August 31, 2017
Source: Oncoimmunology. 2017 Aug 31;6(11):e1373237. doi: 10.1080/2162402X.2017.1373237. eCollection 2017.
Authors: C. Vanpouille-Box, C. Lhuillier, L. Bezu, F. Aranda, T. Yamazaki, O. Kepp, J. Fucikova, R. Spisek, S. Demaria, S.C. Formenti, L. Zitvogel, G. Kroemer, L. Galluzzi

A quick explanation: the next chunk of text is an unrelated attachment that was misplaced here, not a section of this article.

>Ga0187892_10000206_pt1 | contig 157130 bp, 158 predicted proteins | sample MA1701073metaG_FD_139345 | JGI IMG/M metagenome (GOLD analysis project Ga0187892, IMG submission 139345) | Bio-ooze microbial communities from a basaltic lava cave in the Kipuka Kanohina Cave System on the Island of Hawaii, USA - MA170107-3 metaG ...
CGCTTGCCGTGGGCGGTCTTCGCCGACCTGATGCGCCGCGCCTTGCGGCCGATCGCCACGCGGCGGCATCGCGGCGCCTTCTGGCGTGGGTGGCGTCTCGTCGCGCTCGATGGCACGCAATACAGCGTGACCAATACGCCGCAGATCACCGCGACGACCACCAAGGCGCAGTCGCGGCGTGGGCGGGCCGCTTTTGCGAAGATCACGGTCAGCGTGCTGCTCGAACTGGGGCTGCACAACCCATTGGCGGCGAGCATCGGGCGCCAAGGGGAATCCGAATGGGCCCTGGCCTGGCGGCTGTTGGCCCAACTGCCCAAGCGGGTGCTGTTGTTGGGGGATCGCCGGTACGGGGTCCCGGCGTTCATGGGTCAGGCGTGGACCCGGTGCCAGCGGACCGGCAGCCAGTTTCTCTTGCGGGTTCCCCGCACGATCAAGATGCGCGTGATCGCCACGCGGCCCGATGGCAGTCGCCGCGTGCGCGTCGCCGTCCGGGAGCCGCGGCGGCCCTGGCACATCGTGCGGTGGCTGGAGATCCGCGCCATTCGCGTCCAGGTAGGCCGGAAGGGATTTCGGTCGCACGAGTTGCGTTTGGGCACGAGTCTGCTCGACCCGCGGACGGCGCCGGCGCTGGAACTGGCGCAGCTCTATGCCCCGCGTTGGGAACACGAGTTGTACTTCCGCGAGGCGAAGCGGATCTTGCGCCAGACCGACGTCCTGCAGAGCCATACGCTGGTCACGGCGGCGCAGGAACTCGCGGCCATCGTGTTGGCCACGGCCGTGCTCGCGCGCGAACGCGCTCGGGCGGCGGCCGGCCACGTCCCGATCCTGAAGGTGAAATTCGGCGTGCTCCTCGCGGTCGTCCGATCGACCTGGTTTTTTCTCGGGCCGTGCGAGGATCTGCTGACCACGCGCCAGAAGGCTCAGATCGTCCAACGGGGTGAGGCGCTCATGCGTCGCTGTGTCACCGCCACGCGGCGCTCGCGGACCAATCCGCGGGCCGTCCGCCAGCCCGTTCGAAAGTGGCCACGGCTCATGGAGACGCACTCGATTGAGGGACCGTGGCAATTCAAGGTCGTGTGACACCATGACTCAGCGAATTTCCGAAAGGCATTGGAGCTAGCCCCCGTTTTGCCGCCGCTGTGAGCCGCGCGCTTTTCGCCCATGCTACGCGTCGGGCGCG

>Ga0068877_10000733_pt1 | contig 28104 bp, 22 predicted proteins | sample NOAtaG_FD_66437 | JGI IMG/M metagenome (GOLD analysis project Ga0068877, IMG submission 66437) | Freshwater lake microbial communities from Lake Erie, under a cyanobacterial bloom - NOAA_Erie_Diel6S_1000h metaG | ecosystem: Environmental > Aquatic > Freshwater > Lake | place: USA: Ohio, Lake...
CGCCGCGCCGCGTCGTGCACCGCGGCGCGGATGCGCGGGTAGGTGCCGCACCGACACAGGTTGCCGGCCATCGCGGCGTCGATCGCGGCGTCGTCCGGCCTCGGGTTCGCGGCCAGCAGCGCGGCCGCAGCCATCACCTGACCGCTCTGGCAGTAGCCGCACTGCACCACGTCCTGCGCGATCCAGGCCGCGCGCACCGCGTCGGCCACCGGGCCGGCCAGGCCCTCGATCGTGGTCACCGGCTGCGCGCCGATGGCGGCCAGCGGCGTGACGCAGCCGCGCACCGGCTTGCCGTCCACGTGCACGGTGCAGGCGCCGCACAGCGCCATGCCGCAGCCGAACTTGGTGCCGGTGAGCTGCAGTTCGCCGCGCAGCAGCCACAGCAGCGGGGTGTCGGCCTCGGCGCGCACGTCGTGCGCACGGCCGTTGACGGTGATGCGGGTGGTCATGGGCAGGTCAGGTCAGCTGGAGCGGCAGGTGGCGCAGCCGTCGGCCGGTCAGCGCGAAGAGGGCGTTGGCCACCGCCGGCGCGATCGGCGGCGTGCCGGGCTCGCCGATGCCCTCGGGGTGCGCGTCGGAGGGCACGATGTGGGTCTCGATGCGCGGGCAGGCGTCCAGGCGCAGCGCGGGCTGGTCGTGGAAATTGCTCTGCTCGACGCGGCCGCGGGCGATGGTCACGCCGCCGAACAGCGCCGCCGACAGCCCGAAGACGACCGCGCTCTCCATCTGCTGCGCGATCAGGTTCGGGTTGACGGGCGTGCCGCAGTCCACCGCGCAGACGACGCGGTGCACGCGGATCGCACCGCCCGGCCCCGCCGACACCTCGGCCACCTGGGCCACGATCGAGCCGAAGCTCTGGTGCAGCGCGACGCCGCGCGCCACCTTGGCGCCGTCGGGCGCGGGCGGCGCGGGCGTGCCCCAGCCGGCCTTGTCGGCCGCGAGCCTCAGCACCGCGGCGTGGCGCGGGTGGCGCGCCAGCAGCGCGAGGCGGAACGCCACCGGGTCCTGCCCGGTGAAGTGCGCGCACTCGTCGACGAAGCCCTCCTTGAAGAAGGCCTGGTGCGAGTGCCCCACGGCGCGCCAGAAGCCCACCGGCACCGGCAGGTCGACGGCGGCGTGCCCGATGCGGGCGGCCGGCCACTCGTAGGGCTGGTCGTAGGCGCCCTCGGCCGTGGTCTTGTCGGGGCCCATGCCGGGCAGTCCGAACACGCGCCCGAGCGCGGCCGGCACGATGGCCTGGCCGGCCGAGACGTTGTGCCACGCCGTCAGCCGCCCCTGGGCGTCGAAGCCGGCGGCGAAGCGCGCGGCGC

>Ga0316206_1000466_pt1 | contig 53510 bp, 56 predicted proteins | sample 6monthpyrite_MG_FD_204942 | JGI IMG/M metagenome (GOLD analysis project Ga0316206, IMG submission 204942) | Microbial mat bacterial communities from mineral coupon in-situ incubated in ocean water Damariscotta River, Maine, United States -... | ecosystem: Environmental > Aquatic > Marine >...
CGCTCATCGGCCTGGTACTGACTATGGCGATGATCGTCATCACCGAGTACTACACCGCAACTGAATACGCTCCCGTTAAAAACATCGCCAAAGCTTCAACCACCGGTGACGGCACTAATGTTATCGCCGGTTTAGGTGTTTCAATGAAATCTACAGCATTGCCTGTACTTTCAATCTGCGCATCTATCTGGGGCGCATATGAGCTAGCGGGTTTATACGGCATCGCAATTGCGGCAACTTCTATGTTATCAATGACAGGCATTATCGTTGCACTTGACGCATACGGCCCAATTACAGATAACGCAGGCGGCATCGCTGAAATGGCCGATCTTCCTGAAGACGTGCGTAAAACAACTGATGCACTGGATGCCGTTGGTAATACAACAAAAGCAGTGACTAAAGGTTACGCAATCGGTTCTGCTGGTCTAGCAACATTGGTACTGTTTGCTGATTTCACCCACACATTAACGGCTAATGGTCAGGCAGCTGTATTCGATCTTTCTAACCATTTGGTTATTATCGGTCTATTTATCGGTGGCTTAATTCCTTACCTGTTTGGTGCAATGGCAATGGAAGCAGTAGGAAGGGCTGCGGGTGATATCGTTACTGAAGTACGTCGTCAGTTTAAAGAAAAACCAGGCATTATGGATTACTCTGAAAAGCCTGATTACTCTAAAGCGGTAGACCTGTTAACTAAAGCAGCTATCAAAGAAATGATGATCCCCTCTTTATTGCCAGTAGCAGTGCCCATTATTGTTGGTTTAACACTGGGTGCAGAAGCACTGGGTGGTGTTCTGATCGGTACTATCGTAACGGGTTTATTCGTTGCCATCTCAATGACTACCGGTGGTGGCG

Immune checkpoint blockers (ICBs) are literally revolutionizing the clinical management of an ever more diversified panel of oncological indications. Although considerable attention persists around the inhibition of cytotoxic T lymphocyte-associated protein 4 (CTLA4) and programmed cell death 1 (PDCD1, best known as PD-1) signaling, several other co-inhibitory T-cell receptors are being evaluated as potential targets for the development of novel ICBs. Moreover, substantial efforts are being devoted to the identification of biomarkers that reliably predict the likelihood of each patient to obtain clinical benefits from ICBs in the absence of severe toxicity. Tailoring the delivery of specific ICBs or combinations thereof to selected patient populations in the context of precision medicine programs constitutes indeed a major objective of the future of ICB-based immunotherapy. Here, we discuss recent preclinical and clinical advances on the development of ICBs for oncological indications.